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Discussion Starter · #6 ·
I am a Pioneer receiver virgin.


After looking at the specs the VSX-1120-K and Elite VSX-33.


Aside from a couple of minor things they appear to be identical. What makes the 33 "Elite"?


Both have an MSRP of $1k or below.


Same question for Yamaha:

RX vs. Aventage.
 

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It's Elite because they feel the need to have two lines. One is for sale at audio/video specialty dealers. The other is for sale at outfits like Best Buy. There may be some overlap, I have not looked, but the Elite line would definitely contain their most expensive models.


Yamaha has a similar concept with their Aventage line (and to some extent their RX-V line vs their HTR line, but those overlap a lot.)


Onkyo has a high end line, Integra.


Think Lexus vs Honda



In short, marketing I believe
As some people view Pioneer as low end, and seem to think Elite=good Pioneer, maybe it makes sense
 

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Quote:
Originally Posted by Mr. Fuzz /forum/post/0


I am a Pioneer receiver virgin.


After looking at the specs the VSX-1120-K and Elite VSX-33.


Aside from a couple of minor things they appear to be identical. What makes the 33 "Elite"?


Both have an MSRP of $1k or below.

The 33 is actually the first Elite in the line with an upgraded chassis. It also has a 12v trigger, yellow-text LCD, extended warranty, and more wpc.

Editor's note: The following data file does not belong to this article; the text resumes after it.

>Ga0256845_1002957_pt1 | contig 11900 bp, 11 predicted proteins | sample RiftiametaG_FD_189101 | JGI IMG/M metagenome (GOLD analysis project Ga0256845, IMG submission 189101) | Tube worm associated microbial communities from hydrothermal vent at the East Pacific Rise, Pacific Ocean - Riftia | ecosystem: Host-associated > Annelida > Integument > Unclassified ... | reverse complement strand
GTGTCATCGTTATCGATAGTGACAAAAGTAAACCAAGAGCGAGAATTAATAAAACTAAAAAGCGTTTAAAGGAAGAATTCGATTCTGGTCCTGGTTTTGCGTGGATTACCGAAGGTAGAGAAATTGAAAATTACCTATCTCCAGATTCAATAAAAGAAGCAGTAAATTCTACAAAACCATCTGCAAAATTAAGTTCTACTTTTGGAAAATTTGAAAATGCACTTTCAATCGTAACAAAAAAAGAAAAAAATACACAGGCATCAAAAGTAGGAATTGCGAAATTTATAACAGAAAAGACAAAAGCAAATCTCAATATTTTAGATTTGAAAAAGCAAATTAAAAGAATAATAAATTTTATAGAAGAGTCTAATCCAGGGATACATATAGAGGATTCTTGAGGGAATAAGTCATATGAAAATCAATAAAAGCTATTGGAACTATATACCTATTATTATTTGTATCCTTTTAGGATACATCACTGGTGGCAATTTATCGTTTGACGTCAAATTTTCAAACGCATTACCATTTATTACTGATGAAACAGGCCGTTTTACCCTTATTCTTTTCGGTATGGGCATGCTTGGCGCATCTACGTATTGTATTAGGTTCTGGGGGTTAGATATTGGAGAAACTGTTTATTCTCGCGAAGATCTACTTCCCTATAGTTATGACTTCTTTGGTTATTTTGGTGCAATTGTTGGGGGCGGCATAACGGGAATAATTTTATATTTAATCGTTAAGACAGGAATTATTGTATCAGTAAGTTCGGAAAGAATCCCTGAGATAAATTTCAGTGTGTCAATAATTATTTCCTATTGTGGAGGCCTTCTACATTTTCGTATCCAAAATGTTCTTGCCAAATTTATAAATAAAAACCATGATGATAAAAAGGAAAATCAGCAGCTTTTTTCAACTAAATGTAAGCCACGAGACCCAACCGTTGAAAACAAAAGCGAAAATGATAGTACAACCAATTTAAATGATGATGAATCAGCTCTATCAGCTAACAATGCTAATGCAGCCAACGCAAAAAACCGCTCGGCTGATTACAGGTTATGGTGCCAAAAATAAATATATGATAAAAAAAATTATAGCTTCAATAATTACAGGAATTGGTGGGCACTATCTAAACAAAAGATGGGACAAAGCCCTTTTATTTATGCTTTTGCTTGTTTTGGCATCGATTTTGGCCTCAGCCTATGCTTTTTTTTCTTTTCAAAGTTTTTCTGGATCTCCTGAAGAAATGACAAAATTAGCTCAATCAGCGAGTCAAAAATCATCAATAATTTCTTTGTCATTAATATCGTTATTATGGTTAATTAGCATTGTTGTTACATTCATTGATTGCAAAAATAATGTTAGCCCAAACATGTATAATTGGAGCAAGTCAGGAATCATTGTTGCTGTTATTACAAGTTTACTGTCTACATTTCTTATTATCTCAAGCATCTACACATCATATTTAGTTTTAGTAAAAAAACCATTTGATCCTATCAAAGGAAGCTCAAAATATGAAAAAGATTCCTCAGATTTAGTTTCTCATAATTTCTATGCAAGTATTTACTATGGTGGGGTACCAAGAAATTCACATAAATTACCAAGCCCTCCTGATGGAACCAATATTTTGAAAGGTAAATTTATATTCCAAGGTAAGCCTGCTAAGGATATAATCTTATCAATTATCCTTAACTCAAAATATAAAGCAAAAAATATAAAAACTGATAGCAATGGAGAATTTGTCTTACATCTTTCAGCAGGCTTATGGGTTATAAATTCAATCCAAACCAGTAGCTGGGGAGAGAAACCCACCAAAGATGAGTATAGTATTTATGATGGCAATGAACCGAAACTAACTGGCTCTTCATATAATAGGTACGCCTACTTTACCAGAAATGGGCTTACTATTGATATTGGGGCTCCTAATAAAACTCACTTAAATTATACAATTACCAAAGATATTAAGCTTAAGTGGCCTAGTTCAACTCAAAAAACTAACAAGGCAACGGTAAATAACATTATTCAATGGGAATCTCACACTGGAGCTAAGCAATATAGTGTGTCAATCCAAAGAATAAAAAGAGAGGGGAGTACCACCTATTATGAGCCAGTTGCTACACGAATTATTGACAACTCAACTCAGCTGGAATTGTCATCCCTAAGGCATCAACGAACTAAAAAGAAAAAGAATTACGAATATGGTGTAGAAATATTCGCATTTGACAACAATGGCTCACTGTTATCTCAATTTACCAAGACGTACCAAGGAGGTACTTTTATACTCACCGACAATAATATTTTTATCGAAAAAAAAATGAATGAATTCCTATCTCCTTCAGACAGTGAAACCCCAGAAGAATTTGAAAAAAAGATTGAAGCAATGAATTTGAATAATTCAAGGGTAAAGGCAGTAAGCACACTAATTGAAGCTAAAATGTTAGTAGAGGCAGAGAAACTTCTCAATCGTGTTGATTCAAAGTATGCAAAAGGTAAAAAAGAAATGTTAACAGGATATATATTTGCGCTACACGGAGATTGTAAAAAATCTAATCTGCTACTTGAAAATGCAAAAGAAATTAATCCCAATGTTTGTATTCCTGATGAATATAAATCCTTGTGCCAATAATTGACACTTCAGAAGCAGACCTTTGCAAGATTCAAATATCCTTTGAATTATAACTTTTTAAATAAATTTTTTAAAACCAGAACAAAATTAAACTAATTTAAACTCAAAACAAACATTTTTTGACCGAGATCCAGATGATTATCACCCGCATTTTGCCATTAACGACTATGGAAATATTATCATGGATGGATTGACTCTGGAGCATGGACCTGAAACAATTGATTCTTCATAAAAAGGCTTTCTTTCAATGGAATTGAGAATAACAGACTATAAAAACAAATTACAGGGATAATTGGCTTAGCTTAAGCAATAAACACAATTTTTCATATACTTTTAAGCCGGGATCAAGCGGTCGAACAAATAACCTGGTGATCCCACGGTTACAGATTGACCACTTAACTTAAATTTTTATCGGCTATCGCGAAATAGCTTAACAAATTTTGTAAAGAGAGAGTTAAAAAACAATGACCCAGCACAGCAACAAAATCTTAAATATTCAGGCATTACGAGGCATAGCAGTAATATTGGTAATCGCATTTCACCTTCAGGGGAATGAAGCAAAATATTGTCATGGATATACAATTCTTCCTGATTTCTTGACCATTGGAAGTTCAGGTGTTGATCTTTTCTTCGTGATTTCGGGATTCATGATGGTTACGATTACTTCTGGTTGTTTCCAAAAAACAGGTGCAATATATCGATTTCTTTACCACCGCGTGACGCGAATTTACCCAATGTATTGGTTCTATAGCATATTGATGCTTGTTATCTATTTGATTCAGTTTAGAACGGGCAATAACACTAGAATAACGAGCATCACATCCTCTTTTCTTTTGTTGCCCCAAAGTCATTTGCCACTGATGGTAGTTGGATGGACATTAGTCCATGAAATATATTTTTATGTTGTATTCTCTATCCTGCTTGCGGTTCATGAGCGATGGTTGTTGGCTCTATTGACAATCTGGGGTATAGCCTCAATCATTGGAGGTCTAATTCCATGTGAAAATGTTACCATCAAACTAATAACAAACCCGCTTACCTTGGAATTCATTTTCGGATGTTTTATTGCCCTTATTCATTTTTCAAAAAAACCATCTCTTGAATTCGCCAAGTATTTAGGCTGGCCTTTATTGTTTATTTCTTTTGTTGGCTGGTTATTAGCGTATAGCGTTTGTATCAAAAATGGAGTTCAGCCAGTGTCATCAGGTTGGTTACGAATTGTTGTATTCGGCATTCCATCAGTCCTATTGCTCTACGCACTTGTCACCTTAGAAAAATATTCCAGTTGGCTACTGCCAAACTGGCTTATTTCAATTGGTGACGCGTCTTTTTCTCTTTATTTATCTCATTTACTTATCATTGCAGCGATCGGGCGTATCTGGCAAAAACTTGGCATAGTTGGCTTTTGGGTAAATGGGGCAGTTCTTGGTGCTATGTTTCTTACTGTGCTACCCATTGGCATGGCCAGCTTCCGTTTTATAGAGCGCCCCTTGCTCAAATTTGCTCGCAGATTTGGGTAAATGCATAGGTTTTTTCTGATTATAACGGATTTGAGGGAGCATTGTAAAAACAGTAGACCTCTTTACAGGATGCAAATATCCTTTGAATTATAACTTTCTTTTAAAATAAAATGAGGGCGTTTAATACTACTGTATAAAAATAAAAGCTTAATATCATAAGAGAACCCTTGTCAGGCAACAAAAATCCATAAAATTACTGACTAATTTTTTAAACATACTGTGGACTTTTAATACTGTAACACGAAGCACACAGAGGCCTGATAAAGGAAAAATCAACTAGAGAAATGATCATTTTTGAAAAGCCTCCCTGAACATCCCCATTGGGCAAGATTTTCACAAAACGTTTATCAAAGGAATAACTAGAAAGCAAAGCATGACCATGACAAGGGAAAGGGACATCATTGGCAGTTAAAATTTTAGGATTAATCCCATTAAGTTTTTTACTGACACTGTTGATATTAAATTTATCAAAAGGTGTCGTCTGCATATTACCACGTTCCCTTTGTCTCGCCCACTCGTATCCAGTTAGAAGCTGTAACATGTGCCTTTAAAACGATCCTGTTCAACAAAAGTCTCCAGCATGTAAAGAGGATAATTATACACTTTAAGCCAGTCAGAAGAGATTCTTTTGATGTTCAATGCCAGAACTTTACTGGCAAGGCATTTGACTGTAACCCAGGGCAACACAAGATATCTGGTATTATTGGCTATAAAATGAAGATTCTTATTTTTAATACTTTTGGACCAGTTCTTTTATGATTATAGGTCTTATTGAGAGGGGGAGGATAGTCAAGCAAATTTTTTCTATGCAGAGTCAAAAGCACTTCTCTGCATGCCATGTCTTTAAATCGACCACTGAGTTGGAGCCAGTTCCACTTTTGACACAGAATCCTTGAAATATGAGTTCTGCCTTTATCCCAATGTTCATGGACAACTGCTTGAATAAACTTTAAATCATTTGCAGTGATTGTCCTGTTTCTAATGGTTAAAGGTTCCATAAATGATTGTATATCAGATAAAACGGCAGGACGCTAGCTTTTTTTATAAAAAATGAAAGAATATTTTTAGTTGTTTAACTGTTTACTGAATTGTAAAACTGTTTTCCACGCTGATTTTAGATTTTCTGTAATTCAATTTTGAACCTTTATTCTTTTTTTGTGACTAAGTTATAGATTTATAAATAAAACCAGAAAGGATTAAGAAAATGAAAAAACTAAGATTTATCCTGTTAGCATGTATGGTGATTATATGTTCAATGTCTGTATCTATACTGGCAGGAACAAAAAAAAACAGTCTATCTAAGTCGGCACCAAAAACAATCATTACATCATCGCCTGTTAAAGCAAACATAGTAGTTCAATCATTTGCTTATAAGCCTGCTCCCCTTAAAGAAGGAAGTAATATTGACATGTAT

I'd pick the 1120+UPA7 combo... That's what I'm running, and it's phenomenal.
 

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Thanks for mentioning the better warranty. I did not know for sure if Elite had that.


Really, seems like Yamaha, Pioneer, Denon, Marantz and HK all make good receivers. Not sure about Sony. Onkyo has excellent value, but I question their quality a bit. I question whether smaller market brands can really keep up anymore with the fast pace we have seen in feature creep as well. That has not stopped Anthem for releasing an interesting looking lineup
 

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Discussion Starter · #10 ·
Holy Carp!!! The Emotiva UPA-7 is a beast!! Heck, I could downgrade the receiver itself and rely on that monster for sound.


So which receiver has the best quality guts especially for HDMI?


I can't just assume fancy names like Aventage and Elite have better guts.


The Onkyo did not fail in the sound department or any of the other features...just the darned HDMI cards/boards, but it has done it twice.
 

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Discussion Starter · #12 ·
Does Denon have a Lexus version?



OK. Definitely going with the Emotive UPA-7.


Next:


Denon AVR2311CI

or

Yamaha RXA-1000 or RX-V867

or

Pioneer VSX33 or 1120K


Hmmm.


BTW, thanks for the help.